LeBron James, Isaiah Stewart ejected in Lakers-Pistons fracas
Standing at 6-foot-8 and 250 pounds of stocky muscle, Isaiah Stewart is frightening enough when he’s waiting to block shots at the rim.
But it was another matter entirely on Sunday night: Stewart, bloody and enraged, was batting away Pistons assistant coaches as he went after LeBron James, seeking an eye for an eye.
The ugly scene in Little Caesars Arena led to two ejections: one for James, cocking Stewart in his face as they tussled in the lane on a free throw, then one for Stewart charging at him like a raging bull.
The 121-116 win was an improbable comeback but also a needed result for the Lakers (9-9), who are struggling mightily in the first quarter of the season. If not for the dust-up, the enduring memory of the game might have been Anthony Davis blocking No. 1 draft pick Cade Cunningham twice on the same possession, then scoring on the other end to seal up victory after the Lakers trailed by as much as 17 points.
But the possibility that James faces suspension for drawing blood by striking the 21-year-old might be the biggest concern. It was, in part, a credit to the Lakers that the incident didn’t escalate into a brawl — and that they stayed composed enough to win it.
“You want peacekeepers in those situations,” coach Frank Vogel said. “For the most part I feel like our guys did while obviously forming a wall around a teammate and standing up for each other without it turning into something uglier.”
It has already been one of the rockiest starts to the season for James, who missed 10 of the Lakers’ previous 17 games with ankle and abdominal injuries. He was in the midst of a forgettable night, going 4 for 7 with 10 points and 5 assists and the team down by 12 points. Frustration had been brewing: In the timeout before the play, James was shouting in his own huddle.
With 9:18 remaining in the third quarter, James snapped as Stewart jostled him in the lane. On the second of Anthony Davis’ two free throws, he flung his left arm at Stewart, striking him in the face and drawing blood under his eye and in his mouth. Stewart rose slowly, then aggressively approached James, who appeared to be apologetic after he saw the result of the blow.
James declined to speak to the press after the game. Davis said James’ strike of Stewart was unfortunate, but that Stewart’s reaction — bull-rushing toward the Lakers three distinct times — was over the top.
“Everyone in the league know LeBron’s not a dirty guy,” he said. “In fact when he knew he hit him, as soon as he did it, he looked back at him like, ‘Oh, my bad. I didn’t try to do it.’ He tried to, I don’t know what he was trying to do. But I know nobody on our team, 1 through 15, was having it. We’re gonna protect our brother.”
In Detroit — the market in which the NBA experienced its worst fighting incident — tensions rose quickly. Both teams spilled onto the floor, attempting to separate James and Stewart, while continuing to jaw back and forth. The crowd also raised its voices, as the Pistons’ PA sternly ordered the audience to not throw objects on the court, lest they be ejected and “sent to jail.”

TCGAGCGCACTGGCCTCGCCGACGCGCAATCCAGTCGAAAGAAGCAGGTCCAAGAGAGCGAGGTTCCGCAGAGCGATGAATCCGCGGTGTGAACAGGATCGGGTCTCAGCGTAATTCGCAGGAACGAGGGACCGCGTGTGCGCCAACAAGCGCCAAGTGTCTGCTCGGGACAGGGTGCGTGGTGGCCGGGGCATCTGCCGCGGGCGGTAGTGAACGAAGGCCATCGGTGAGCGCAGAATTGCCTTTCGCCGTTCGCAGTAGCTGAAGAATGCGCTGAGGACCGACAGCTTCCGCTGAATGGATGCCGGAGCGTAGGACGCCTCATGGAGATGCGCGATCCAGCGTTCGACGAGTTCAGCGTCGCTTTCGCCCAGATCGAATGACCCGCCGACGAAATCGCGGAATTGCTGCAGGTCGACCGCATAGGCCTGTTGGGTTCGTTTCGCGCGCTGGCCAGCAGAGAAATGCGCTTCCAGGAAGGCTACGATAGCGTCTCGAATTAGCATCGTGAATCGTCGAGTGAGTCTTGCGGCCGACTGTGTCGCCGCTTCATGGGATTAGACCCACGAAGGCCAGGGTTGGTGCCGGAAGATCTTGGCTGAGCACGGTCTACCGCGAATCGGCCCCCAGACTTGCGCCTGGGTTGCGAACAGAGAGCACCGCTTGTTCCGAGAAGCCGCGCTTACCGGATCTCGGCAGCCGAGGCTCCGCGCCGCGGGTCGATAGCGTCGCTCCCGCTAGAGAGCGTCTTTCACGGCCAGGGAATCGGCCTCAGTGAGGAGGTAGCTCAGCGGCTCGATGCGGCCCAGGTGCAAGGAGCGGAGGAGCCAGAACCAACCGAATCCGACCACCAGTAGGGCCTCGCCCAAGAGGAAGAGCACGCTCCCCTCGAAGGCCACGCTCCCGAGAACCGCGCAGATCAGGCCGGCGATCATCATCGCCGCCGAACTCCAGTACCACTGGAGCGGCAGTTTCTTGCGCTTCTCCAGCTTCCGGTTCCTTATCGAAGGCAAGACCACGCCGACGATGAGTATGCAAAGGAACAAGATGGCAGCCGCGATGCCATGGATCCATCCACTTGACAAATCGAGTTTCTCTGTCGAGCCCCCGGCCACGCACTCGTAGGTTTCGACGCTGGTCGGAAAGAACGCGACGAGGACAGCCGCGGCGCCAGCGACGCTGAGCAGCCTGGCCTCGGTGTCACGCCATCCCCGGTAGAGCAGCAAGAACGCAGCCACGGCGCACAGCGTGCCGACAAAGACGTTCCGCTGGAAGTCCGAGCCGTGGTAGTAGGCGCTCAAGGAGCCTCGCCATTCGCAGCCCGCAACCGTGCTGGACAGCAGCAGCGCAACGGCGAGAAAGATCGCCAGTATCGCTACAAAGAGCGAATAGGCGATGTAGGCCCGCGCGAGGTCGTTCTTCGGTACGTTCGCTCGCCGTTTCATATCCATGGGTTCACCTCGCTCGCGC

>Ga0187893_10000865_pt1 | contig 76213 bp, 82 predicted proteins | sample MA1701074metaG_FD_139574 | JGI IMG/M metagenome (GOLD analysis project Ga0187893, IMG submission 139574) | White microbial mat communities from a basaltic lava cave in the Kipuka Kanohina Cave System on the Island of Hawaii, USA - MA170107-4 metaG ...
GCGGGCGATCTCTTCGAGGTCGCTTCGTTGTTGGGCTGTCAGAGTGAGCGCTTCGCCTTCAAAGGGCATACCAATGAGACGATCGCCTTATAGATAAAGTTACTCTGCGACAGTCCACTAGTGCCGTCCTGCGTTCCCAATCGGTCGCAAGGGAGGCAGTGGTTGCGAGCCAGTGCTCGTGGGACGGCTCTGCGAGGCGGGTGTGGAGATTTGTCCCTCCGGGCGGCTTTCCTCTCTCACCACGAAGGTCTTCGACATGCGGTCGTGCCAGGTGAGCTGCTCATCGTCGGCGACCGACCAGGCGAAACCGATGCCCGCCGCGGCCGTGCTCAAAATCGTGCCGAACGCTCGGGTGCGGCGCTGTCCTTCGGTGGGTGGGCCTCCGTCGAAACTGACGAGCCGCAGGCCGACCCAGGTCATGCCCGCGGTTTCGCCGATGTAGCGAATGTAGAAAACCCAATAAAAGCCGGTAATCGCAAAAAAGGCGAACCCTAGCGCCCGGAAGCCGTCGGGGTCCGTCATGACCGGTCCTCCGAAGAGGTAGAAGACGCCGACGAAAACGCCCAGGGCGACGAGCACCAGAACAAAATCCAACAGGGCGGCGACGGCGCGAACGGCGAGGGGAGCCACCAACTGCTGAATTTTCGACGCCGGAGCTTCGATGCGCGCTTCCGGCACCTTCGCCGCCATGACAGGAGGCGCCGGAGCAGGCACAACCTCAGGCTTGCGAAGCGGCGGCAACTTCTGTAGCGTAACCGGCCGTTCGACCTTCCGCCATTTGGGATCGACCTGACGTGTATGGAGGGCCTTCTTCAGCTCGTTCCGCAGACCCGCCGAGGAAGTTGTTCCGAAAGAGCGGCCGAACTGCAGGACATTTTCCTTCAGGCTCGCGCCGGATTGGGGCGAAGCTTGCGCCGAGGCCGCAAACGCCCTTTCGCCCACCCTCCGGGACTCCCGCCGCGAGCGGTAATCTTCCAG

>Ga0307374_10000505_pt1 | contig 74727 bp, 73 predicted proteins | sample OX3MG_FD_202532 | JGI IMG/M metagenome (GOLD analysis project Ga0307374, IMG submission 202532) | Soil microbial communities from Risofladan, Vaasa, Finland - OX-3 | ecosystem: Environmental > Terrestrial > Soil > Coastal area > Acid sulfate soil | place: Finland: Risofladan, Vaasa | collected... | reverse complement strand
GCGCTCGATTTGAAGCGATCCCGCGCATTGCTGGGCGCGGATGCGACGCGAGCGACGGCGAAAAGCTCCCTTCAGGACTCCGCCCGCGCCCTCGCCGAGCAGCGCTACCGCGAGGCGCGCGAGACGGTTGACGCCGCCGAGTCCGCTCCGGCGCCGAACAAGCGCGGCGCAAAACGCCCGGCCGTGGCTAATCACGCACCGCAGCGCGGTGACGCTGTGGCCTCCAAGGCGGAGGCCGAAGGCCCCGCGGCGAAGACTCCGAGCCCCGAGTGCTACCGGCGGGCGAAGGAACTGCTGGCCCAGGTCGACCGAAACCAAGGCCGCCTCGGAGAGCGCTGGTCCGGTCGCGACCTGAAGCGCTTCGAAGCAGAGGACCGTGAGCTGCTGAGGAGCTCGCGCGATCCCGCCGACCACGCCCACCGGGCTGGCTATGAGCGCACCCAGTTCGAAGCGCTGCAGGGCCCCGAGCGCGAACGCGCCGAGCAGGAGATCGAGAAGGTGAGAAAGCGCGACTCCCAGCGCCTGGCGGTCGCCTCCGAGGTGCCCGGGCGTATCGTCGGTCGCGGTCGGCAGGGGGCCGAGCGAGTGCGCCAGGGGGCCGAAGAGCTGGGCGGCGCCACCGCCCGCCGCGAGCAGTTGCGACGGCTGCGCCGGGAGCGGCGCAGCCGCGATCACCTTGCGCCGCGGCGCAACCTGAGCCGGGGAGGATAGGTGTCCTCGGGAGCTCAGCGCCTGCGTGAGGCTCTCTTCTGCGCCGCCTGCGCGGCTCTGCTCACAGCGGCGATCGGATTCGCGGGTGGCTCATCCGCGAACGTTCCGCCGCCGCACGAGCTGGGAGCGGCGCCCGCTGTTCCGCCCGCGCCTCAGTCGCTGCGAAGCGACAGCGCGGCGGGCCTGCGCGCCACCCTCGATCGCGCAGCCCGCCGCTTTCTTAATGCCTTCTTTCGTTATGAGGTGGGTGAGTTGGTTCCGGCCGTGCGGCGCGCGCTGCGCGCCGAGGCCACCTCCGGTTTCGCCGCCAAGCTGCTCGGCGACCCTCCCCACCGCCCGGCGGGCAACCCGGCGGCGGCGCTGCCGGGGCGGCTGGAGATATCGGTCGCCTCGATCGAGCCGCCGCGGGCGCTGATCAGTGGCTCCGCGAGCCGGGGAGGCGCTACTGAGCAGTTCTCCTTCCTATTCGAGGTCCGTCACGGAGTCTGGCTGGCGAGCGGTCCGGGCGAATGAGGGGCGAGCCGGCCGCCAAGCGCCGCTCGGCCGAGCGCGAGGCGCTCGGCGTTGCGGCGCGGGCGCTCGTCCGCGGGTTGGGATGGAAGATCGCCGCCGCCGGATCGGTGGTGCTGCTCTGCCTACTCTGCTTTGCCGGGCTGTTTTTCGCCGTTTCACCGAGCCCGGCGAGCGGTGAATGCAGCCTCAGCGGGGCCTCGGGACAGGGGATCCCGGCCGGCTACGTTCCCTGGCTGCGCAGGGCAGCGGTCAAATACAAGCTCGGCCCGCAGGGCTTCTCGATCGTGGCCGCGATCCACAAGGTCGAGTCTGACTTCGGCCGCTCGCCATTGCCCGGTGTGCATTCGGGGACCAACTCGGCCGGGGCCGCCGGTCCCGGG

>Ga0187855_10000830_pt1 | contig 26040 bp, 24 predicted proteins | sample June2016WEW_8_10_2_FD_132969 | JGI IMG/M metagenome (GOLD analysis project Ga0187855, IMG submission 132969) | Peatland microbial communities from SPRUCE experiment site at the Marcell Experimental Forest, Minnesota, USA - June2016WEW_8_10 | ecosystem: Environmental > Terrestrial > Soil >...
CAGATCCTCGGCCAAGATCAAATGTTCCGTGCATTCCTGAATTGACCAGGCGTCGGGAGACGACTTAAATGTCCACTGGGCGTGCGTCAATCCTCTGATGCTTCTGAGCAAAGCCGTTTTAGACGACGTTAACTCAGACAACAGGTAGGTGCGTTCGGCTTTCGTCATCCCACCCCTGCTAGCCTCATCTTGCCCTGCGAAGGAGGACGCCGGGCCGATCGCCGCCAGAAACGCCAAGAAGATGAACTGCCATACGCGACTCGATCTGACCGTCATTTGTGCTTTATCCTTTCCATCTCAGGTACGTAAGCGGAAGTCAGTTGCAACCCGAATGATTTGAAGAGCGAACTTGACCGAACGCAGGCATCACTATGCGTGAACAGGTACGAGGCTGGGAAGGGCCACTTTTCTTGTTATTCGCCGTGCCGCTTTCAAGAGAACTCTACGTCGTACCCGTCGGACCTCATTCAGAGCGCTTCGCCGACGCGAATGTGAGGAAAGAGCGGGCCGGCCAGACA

It ultimately cost about 10 minutes of real time, as both teams were resettled onto their benches, and referees reviewed the footage. Ultimately, chief official Scott Foster ejected James and Stewart, while issuing a technical foul to Westbrook for being “an escalator.”
Shouting by the crowd during Foster’s finally tally might have prevented Westbrook from hearing his own punishment. He registered surprise when asked about techincal postgame: “Why’d I get a tech? I didn’t know I had a tech. Wow. That’s interesting. Well, you know, that’s just being Russell, I guess. When you’re Russell Westbrook, they just try to do anything, apparently.”
Fortunately for Westbrook, he finished with a flurry after the incident. He wound up the Lakers with 15 of his 26 points in the final frame, including back-to-back sequences when he hammered a dunk on Hamidou Diallo, then fired off a 3-pointer to cut Detroit’s lead to one.
“What I saw was someone that just showed that will that Russell is famous for,” Vogel said. “That he’s just going to be relentless attacking the basket and hopefully making the right plays every time when he gets there and he just had extreme lock-in on both sides of the ball.”
After a few back-and-forth minutes, the Lakers took a two-point lead after Westbrook and Davis each finished looks at the rim, erasing what had been a 17-point deficit.
Davis put his stamp on things by rejecting Cunningham, once at the 3-point line, then again after he tried to drive to the rim. Davis’ fourth-quarter intensity also translated on the offensive end, where he scored 12 of his 30 points in the last frame.
In the end, the Lakers outscored the Pistons 37-17 in the fourth quarter, a result Davis sealed when he stole a pass from Diallo when Detroit had a chance to tie the game with less than six left. The Lakers also credited a boost from Carmelo Anthony (18 points), who delivered an impassioned address during a second-half huddle and went on to hit five threes. Dwight Howard added 13 points and a pair of threes himself.
The scuffle came at arguably the lowest point of the season so far, as the Lakers could not record defensive stops on the Pistons who entered with a 4-11 record. Defensive struggles that have defined the season so far continued with a disappointing second quarter, as the Lakers allowed Detroit’s bench to open the period shooting 10 for 13, then Jerami Grant closed it by hitting four straight 3-pointers.
The defensive miscues are far from over, but there is something to build on, Davis said.
“We needed it,” he said. “And hopefully this will spark a little fire under our you-know-what to get going. But it feels good to get back in the win column.”
The Lakers play the New York Knicks on Tuesday at Madison Square Garden.